Bengaluru has the lowest sex ratio compared to all metro cities in the country. According to the National Family Health Survey (NFHS) approved by the government of India, there are just 727 females at birth as against 1,000 males in the city.

The study, conducted by the International Institute for Population Sciences,  states that the sex ratio at  birth for children born in the last five years (females per 1,000 males) is 727 in Bengaluru. In contrast, in Bengaluru Rural, there were 1,313 females for every 1,000 males at birth in the last five years. In all other metros, while the sex ratio is over 900, the total sex ratio of the population (including the migratory population) in Bengaluru is 898.

In Bengaluru Rural, the ratio of females per 1,000 males is 994.  Lack of strict enforcement of the Pre-Conception and Pre-Natal Diagnostic Techniques (PCPNDT) Act is the reason behind such a low sex ratio, opine experts.

Dr Vasundara Bhupathi, a former member of the state committee on female foeticide said that the trend is alarming. She added that the district committee on PCPNDT Act is non-existent.

“The situation could get worse if awareness is not created right away. With none to keep a watch, sex determination could be rampant,” she said. Meanwhile, V C Ugrappa, chairperson, Legislative Committee on Women and Child Safety said that the committee that is headed by the District Commissioners must meet periodically.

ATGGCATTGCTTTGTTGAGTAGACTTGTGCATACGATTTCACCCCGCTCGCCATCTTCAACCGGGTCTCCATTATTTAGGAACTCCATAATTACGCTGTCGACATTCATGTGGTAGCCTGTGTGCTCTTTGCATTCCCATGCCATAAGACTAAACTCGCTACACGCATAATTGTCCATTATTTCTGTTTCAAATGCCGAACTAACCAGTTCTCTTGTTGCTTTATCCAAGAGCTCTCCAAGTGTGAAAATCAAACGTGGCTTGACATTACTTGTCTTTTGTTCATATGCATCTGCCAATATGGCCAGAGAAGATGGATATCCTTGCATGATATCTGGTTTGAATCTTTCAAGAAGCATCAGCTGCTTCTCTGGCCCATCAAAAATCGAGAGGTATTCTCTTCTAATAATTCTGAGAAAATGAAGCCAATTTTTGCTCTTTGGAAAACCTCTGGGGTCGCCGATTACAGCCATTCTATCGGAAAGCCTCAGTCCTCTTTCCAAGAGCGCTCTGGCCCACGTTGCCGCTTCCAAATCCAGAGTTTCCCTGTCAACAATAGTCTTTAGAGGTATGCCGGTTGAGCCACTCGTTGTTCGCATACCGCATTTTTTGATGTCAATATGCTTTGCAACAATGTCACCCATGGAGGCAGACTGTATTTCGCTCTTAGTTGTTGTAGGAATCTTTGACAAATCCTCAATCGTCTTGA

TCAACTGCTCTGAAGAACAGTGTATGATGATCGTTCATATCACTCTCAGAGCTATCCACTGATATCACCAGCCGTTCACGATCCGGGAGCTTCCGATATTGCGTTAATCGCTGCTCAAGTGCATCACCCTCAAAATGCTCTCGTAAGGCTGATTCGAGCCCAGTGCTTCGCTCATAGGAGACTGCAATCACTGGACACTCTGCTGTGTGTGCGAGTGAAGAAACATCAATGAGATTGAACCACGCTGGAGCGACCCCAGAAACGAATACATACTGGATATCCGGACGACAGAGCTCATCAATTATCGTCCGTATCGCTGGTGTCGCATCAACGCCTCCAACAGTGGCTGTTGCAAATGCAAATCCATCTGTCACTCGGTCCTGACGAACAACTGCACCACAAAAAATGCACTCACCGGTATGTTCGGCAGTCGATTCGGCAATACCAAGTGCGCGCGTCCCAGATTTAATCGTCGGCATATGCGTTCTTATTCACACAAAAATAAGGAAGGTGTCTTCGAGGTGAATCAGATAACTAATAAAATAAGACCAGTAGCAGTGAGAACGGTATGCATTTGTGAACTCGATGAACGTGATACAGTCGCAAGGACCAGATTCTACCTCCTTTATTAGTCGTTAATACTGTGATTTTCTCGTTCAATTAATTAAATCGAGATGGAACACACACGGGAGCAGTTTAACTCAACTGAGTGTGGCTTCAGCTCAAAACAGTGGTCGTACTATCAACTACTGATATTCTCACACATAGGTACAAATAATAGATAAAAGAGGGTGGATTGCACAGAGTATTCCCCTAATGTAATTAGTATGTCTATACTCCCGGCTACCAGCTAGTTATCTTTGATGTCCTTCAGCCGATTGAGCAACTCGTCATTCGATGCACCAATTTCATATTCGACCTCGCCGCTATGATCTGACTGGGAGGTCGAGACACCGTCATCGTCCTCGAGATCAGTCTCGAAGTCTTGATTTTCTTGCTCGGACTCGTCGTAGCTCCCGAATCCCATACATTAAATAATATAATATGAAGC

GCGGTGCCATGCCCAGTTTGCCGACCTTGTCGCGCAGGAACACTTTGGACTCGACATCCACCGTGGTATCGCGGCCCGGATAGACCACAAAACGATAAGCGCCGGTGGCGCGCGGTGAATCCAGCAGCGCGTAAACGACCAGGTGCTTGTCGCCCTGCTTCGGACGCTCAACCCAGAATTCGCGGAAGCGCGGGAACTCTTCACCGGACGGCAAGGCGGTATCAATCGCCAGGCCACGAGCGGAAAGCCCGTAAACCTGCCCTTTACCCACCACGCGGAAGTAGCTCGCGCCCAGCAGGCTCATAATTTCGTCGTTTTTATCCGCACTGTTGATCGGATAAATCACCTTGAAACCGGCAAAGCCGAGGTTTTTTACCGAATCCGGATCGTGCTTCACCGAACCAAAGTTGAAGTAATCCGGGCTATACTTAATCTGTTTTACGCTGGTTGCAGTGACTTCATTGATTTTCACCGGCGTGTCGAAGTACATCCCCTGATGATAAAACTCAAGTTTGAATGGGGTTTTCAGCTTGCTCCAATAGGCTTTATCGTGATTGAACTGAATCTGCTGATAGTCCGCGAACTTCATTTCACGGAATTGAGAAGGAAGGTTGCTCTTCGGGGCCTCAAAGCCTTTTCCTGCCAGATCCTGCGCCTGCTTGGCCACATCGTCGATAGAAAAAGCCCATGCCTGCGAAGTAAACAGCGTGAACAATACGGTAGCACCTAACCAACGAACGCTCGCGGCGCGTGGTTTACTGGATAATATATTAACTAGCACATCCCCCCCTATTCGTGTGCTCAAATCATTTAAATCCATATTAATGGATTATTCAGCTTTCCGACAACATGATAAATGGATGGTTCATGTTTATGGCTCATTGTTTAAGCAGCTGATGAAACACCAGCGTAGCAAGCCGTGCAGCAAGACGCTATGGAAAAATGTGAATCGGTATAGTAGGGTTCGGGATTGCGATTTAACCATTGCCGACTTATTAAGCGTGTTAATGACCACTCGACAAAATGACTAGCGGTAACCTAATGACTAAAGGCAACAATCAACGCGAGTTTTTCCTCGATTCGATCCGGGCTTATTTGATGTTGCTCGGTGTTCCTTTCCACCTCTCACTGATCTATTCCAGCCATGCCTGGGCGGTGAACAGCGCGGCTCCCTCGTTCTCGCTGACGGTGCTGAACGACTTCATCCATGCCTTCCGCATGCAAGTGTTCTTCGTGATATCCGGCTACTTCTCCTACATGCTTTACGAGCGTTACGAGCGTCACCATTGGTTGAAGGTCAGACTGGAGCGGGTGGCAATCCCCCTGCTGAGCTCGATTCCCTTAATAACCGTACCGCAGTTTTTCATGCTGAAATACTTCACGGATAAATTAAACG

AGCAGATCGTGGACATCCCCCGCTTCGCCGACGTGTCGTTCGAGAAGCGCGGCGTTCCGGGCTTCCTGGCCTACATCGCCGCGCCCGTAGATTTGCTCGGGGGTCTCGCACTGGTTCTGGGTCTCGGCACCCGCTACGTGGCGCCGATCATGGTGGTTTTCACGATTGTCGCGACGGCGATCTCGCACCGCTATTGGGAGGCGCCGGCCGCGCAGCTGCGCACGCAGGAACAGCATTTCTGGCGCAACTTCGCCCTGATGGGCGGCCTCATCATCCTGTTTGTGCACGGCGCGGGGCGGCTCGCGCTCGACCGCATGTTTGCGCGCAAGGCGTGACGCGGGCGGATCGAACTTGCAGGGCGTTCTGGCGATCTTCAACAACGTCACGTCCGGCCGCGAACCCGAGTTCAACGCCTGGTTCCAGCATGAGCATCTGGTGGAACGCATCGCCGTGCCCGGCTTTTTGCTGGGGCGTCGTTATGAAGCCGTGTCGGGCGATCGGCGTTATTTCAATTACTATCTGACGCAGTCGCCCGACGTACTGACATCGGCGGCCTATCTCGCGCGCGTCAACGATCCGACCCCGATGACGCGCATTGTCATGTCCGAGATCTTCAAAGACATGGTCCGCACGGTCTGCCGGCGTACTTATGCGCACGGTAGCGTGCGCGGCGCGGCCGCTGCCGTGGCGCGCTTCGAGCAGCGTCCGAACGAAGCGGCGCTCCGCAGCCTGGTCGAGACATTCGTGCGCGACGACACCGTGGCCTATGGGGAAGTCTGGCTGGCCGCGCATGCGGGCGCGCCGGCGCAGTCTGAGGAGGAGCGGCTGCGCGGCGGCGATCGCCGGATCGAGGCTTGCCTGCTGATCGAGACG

“The state committee is not functioning efficiently. This issue has not been taken up seriously. A lot needs to be done to stop sex determination. There is a need to have programmes both at the state and Union levels,” he said.
DH News Service

The department of health and family welfare, here, has different statistics.

According to a senior official with the health department, the sex ratio at birth in Bengaluru is 944 females for 1,000 males and 917 for every 1,000 in the total population.

Dr M Rajini, deputy director, PCPNDT, Department of Health and Family Welfare, Karnataka, said that for the state, at birth, there are 909 females for every 1,000 males. “The figures have gone down from 924 in a decreasing trend. However, according to the NHFS survey, sex ratio at birth for children born in the last five years in the state (females per 1,000 males) is 875 for urban and 935 for rural.

Dr Rajini, who clarified that the NHFS figures could not be disputed, said that the state gathered its statistics from the Health Management Information System which is updated on a regular basis.